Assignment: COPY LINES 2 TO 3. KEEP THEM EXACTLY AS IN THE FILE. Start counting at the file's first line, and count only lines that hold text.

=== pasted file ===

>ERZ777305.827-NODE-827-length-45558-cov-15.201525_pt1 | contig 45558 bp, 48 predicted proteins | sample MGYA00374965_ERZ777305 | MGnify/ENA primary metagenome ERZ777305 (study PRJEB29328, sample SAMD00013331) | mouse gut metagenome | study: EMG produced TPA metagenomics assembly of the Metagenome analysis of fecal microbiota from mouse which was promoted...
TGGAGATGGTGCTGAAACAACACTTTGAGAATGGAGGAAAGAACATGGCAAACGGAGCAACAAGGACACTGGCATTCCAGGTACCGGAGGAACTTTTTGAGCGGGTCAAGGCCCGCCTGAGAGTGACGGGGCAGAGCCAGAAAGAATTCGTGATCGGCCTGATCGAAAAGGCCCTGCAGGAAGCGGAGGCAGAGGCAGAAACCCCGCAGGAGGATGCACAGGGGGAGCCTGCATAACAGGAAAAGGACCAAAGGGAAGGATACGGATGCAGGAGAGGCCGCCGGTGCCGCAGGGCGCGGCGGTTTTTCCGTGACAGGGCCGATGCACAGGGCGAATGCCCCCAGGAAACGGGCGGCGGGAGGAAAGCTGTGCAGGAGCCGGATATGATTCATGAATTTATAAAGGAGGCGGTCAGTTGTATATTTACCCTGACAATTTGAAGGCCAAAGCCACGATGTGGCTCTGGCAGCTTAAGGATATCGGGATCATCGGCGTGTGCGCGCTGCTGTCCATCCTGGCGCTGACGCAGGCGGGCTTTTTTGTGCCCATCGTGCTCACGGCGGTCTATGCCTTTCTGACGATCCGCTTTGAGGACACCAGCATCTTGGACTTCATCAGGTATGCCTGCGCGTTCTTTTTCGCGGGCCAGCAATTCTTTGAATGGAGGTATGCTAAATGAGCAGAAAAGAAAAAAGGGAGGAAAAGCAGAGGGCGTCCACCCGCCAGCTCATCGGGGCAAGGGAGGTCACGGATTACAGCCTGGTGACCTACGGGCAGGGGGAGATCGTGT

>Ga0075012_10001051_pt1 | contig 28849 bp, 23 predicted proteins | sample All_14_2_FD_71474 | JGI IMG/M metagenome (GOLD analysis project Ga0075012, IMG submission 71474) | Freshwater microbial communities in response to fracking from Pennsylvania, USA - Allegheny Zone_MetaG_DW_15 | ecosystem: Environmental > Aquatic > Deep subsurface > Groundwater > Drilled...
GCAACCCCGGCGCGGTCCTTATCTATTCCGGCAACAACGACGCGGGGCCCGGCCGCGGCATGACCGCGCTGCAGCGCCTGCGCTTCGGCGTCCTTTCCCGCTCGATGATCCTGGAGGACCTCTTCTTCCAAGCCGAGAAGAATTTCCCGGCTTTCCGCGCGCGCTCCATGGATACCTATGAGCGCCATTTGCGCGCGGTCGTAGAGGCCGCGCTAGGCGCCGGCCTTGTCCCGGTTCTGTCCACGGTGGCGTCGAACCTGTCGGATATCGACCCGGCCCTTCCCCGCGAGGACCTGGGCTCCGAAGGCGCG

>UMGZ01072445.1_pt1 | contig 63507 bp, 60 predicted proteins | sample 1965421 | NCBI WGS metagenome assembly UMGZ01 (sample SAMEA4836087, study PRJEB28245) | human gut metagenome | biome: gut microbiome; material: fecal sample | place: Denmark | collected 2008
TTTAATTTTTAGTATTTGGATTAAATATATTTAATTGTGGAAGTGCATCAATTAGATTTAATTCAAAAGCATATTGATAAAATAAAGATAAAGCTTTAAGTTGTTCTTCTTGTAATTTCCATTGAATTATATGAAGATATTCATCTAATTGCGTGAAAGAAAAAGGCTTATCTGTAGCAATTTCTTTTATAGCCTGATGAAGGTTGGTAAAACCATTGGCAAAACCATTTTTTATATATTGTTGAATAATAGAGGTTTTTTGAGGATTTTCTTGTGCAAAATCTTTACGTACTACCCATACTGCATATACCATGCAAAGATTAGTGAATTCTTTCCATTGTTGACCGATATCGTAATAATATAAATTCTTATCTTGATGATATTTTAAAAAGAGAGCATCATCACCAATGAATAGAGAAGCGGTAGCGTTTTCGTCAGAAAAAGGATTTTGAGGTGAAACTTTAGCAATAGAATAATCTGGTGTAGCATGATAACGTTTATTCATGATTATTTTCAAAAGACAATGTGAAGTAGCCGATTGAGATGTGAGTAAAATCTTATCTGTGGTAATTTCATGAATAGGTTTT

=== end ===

TGGAGATGGTGCTGAAACAACACTTTGAGAATGGAGGAAAGAACATGGCAAACGGAGCAACAAGGACACTGGCATTCCAGGTACCGGAGGAACTTTTTGAGCGGGTCAAGGCCCGCCTGAGAGTGACGGGGCAGAGCCAGAAAGAATTCGTGATCGGCCTGATCGAAAAGGCCCTGCAGGAAGCGGAGGCAGAGGCAGAAACCCCGCAGGAGGATGCACAGGGGGAGCCTGCATAACAGGAAAAGGACCAAAGGGAAGGATACGGATGCAGGAGAGGCCGCCGGTGCCGCAGGGCGCGGCGGTTTTTCCGTGACAGGGCCGATGCACAGGGCGAATGCCCCCAGGAAACGGGCGGCGGGAGGAAAGCTGTGCAGGAGCCGGATATGATTCATGAATTTATAAAGGAGGCGGTCAGTTGTATATTTACCCTGACAATTTGAAGGCCAAAGCCACGATGTGGCTCTGGCAGCTTAAGGATATCGGGATCATCGGCGTGTGCGCGCTGCTGTCCATCCTGGCGCTGACGCAGGCGGGCTTTTTTGTGCCCATCGTGCTCACGGCGGTCTATGCCTTTCTGACGATCCGCTTTGAGGACACCAGCATCTTGGACTTCATCAGGTATGCCTGCGCGTTCTTTTTCGCGGGCCAGCAATTCTTTGAATGGAGGTATGCTAAATGAGCAGAAAAGAAAAAAGGGAGGAAAAGCAGAGGGCGTCCACCCGCCAGCTCATCGGGGCAAGGGAGGTCACGGATTACAGCCTGGTGACCTACGGGCAGGGGGAGATCGTGT

>Ga0075012_10001051_pt1 | contig 28849 bp, 23 predicted proteins | sample All_14_2_FD_71474 | JGI IMG/M metagenome (GOLD analysis project Ga0075012, IMG submission 71474) | Freshwater microbial communities in response to fracking from Pennsylvania, USA - Allegheny Zone_MetaG_DW_15 | ecosystem: Environmental > Aquatic > Deep subsurface > Groundwater > Drilled...